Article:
Author Sarah Waters has said she is “delighted and a little bit dazed” at being made an OBE for services to literature in the Queen’s Birthday Honours.
Famed for her raunchy novels featuring lesbian protagonists, including Tipping The Velvet and Fingersmith, Waters is one of Britain’s most successful novelists.
In a statement to the Press Association, she said: “Writing is, by its nature, a very solitary pursuit: you spend most of your time as an author hidden away.
“So to receive this kind of very public honour is a huge thrill. I’m absolutely delighted, and a little bit dazed.”
Born in Pembrokeshire in 1966, Waters worked as an academic before writing her first novel immediately after her doctoral thesis.
Her debut, Tipping The Velvet, was published in 1998 to critical acclaim and won the Lambda Literary Award and the Betty Trask Award, given to Commonwealth citizens who have produced their first novel before reaching the age of 35. The New York Times also included it on its list of notable books of the year.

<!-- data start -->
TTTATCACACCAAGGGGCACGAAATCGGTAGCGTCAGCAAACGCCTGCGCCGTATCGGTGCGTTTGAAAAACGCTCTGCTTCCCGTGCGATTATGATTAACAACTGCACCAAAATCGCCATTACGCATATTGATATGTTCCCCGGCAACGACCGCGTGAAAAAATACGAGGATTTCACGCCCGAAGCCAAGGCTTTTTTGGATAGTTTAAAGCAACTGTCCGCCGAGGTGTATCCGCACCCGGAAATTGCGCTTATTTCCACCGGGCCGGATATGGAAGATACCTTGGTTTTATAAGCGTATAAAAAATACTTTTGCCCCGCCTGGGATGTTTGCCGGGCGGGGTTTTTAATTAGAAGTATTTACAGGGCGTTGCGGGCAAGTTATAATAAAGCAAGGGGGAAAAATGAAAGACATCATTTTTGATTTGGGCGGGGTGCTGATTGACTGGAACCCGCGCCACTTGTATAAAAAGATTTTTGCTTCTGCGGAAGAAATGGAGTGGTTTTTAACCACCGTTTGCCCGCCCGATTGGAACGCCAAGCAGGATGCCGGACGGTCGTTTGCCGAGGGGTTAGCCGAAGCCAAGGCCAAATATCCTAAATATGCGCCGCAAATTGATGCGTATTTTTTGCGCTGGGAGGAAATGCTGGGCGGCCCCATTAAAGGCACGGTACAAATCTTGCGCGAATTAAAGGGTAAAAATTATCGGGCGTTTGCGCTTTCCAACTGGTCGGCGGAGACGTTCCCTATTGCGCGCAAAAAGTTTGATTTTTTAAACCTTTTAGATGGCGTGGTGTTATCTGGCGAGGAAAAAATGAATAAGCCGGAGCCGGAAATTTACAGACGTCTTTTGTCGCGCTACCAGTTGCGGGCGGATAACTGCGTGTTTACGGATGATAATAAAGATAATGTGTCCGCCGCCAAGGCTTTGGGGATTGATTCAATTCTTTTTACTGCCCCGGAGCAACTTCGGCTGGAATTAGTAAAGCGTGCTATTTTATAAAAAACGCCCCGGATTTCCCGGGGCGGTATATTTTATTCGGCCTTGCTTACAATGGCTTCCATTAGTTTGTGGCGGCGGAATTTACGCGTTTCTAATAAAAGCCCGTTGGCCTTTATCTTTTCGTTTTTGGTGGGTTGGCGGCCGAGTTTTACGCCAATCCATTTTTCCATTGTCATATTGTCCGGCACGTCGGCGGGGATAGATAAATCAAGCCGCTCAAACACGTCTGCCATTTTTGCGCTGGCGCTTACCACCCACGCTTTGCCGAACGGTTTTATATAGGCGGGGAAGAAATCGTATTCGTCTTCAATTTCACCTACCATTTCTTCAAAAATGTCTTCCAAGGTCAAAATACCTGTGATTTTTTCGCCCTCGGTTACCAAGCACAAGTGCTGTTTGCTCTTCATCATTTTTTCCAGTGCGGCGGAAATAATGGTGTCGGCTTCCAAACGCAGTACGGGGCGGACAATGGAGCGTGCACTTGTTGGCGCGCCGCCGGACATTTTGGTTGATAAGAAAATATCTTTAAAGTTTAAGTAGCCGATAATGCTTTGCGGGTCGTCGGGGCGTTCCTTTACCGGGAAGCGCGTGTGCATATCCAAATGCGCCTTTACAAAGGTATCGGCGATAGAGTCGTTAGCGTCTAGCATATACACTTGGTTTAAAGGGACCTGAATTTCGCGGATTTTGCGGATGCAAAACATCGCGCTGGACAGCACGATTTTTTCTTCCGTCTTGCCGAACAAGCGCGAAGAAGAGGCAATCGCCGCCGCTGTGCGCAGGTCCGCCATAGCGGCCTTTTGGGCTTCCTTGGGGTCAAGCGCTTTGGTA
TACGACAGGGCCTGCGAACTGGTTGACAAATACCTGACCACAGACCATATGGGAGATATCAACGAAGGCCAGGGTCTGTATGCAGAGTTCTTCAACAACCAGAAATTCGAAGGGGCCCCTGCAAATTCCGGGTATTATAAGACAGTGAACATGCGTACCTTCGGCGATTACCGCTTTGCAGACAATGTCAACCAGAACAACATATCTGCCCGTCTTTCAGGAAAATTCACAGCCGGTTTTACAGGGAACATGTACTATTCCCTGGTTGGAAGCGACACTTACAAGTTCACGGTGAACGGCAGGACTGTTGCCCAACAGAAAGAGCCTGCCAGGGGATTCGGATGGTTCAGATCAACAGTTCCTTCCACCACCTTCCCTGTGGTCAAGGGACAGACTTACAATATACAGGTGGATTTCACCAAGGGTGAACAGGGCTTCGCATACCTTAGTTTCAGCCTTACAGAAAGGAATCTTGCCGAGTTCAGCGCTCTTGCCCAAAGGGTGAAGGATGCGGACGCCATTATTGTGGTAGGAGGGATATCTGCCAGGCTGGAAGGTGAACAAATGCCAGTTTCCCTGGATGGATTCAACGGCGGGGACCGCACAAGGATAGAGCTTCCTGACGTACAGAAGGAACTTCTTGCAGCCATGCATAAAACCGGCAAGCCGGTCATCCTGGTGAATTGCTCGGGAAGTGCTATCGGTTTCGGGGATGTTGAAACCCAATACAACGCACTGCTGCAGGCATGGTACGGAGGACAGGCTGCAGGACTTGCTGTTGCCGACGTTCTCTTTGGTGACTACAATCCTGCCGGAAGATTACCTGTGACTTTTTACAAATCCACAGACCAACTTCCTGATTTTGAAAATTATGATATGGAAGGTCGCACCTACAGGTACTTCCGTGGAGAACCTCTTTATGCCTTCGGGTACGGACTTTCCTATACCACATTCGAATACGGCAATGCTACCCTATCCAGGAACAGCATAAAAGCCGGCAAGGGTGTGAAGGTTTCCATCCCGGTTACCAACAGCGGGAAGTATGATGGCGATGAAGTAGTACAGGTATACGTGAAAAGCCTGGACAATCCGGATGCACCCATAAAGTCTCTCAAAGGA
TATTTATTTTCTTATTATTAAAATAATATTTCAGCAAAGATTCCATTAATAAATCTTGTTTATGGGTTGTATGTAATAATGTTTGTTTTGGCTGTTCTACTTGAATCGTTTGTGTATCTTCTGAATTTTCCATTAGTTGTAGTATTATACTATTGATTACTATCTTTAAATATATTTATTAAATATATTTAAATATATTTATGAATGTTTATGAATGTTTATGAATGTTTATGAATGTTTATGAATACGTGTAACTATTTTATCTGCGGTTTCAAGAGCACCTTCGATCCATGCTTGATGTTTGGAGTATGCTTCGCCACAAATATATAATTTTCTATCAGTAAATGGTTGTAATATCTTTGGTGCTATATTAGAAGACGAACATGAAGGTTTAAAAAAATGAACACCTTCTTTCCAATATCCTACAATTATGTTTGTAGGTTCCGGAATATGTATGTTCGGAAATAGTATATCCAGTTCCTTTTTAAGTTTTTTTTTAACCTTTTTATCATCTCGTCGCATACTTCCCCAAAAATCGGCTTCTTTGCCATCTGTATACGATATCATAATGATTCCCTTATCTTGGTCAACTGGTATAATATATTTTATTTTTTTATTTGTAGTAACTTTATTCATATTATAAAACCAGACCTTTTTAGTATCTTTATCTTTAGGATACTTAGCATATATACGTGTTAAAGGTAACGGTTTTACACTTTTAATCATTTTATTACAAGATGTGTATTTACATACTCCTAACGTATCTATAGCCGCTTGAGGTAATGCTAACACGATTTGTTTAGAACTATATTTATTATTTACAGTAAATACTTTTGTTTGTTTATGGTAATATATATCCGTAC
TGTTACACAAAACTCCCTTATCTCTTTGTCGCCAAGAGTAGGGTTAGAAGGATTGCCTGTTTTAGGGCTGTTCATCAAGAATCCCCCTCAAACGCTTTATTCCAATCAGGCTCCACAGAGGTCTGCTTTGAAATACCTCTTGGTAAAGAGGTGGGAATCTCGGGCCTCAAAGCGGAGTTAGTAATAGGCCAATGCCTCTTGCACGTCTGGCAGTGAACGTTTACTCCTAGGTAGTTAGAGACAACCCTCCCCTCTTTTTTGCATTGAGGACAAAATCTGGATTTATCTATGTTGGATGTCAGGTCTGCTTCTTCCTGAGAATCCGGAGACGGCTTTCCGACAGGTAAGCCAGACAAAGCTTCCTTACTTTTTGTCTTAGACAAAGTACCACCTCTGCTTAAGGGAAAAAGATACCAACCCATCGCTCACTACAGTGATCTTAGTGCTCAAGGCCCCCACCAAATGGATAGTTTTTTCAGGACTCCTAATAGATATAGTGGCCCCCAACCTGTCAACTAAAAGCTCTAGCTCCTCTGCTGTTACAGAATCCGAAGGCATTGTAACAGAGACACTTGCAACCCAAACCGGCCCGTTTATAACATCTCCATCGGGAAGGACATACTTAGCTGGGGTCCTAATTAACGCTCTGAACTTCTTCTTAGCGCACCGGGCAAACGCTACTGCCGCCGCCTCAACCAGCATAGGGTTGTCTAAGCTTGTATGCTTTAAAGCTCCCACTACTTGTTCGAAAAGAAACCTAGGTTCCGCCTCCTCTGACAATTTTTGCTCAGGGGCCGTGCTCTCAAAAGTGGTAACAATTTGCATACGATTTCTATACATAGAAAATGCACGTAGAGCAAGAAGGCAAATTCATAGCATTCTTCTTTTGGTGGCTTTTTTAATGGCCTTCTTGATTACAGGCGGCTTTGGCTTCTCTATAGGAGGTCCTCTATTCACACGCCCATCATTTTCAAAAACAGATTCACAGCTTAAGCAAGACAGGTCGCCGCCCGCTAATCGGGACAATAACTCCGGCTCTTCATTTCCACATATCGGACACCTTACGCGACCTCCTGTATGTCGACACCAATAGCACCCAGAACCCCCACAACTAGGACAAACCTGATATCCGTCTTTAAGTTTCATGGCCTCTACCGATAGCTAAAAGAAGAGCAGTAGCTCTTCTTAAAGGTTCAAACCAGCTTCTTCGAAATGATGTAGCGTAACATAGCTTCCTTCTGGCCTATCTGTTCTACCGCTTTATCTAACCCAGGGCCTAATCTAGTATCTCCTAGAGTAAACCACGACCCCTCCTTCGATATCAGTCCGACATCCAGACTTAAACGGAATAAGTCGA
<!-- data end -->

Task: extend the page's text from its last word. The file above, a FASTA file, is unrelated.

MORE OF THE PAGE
In 2002, Andrew Davies adapted it into a three-part drama for BBC Two, starring Keeley Hawes and Rachael Stirling, with Waters making a cameo appearance.
Her subsequent books, Affinity, Fingersmith, The Night Watch and The Little Stranger, have also been adapted for the screen.
The BBC version of Fingersmith starred Sally Hawkins and Imelda Staunton, while the 2017 film The Handmaiden transported the Victorian novel to 1930s Korea.
The Night Watch, The Little Stranger and 2014’s The Paying Guests were a departure for Waters, set outside the Victoria era.
The first two were set in the 1940s, and the latter in the 1920s.
The Little Stranger, which was made into a film starring Ruth Wilson last year, was also notable as Waters’ first novel without any lesbian characters.
In contrast, the author told The Guardian of The Paying Guests: “I wanted it to be the big lesbian love story.
“I wanted to throw everything at it. In the end I put way too much sex in, so I had to take some out.”